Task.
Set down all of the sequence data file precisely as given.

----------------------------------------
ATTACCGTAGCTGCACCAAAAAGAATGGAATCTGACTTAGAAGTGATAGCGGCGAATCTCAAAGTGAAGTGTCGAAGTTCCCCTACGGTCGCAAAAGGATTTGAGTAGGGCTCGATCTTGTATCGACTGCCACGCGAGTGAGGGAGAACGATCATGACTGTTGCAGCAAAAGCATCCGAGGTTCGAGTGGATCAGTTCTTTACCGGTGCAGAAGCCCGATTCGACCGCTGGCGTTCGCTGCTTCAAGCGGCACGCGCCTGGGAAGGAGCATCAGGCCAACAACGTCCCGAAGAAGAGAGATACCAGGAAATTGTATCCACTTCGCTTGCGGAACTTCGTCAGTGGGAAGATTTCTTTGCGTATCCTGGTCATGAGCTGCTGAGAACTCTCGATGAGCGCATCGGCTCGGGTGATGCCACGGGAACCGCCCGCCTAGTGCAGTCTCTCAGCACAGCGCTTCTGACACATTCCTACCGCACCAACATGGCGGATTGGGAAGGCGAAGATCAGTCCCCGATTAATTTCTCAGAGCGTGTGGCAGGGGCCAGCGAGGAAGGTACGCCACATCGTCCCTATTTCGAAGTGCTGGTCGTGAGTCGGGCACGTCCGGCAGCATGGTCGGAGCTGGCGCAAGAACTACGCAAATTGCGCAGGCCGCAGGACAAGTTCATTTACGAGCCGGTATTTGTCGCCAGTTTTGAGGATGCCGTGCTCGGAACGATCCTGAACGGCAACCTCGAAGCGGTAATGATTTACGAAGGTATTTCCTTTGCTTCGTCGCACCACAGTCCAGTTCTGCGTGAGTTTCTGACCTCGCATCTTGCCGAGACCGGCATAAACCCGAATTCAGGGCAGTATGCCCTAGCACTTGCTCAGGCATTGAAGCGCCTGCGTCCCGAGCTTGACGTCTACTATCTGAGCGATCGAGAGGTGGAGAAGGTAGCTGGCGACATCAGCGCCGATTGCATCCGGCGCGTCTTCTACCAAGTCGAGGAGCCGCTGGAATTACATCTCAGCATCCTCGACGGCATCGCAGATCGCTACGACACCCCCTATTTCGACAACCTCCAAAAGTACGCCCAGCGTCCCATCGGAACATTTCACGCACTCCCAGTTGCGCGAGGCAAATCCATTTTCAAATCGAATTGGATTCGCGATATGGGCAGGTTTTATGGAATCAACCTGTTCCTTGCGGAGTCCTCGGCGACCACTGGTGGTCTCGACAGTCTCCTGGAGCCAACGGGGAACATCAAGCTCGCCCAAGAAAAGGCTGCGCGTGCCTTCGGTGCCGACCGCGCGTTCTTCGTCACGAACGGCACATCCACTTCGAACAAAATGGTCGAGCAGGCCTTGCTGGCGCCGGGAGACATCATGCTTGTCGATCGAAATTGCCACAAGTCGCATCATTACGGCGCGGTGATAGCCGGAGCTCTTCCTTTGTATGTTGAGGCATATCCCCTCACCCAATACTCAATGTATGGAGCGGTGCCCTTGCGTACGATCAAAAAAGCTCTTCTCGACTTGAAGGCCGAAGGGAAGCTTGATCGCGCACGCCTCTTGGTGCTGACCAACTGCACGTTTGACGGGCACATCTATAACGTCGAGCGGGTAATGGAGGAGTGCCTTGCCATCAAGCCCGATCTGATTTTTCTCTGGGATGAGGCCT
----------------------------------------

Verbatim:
ATTACCGTAGCTGCACCAAAAAGAATGGAATCTGACTTAGAAGTGATAGCGGCGAATCTCAAAGTGAAGTGTCGAAGTTCCCCTACGGTCGCAAAAGGATTTGAGTAGGGCTCGATCTTGTATCGACTGCCACGCGAGTGAGGGAGAACGATCATGACTGTTGCAGCAAAAGCATCCGAGGTTCGAGTGGATCAGTTCTTTACCGGTGCAGAAGCCCGATTCGACCGCTGGCGTTCGCTGCTTCAAGCGGCACGCGCCTGGGAAGGAGCATCAGGCCAACAACGTCCCGAAGAAGAGAGATACCAGGAAATTGTATCCACTTCGCTTGCGGAACTTCGTCAGTGGGAAGATTTCTTTGCGTATCCTGGTCATGAGCTGCTGAGAACTCTCGATGAGCGCATCGGCTCGGGTGATGCCACGGGAACCGCCCGCCTAGTGCAGTCTCTCAGCACAGCGCTTCTGACACATTCCTACCGCACCAACATGGCGGATTGGGAAGGCGAAGATCAGTCCCCGATTAATTTCTCAGAGCGTGTGGCAGGGGCCAGCGAGGAAGGTACGCCACATCGTCCCTATTTCGAAGTGCTGGTCGTGAGTCGGGCACGTCCGGCAGCATGGTCGGAGCTGGCGCAAGAACTACGCAAATTGCGCAGGCCGCAGGACAAGTTCATTTACGAGCCGGTATTTGTCGCCAGTTTTGAGGATGCCGTGCTCGGAACGATCCTGAACGGCAACCTCGAAGCGGTAATGATTTACGAAGGTATTTCCTTTGCTTCGTCGCACCACAGTCCAGTTCTGCGTGAGTTTCTGACCTCGCATCTTGCCGAGACCGGCATAAACCCGAATTCAGGGCAGTATGCCCTAGCACTTGCTCAGGCATTGAAGCGCCTGCGTCCCGAGCTTGACGTCTACTATCTGAGCGATCGAGAGGTGGAGAAGGTAGCTGGCGACATCAGCGCCGATTGCATCCGGCGCGTCTTCTACCAAGTCGAGGAGCCGCTGGAATTACATCTCAGCATCCTCGACGGCATCGCAGATCGCTACGACACCCCCTATTTCGACAACCTCCAAAAGTACGCCCAGCGTCCCATCGGAACATTTCACGCACTCCCAGTTGCGCGAGGCAAATCCATTTTCAAATCGAATTGGATTCGCGATATGGGCAGGTTTTATGGAATCAACCTGTTCCTTGCGGAGTCCTCGGCGACCACTGGTGGTCTCGACAGTCTCCTGGAGCCAACGGGGAACATCAAGCTCGCCCAAGAAAAGGCTGCGCGTGCCTTCGGTGCCGACCGCGCGTTCTTCGTCACGAACGGCACATCCACTTCGAACAAAATGGTCGAGCAGGCCTTGCTGGCGCCGGGAGACATCATGCTTGTCGATCGAAATTGCCACAAGTCGCATCATTACGGCGCGGTGATAGCCGGAGCTCTTCCTTTGTATGTTGAGGCATATCCCCTCACCCAATACTCAATGTATGGAGCGGTGCCCTTGCGTACGATCAAAAAAGCTCTTCTCGACTTGAAGGCCGAAGGGAAGCTTGATCGCGCACGCCTCTTGGTGCTGACCAACTGCACGTTTGACGGGCACATCTATAACGTCGAGCGGGTAATGGAGGAGTGCCTTGCCATCAAGCCCGATCTGATTTTTCTCTGGGATGAGGCCT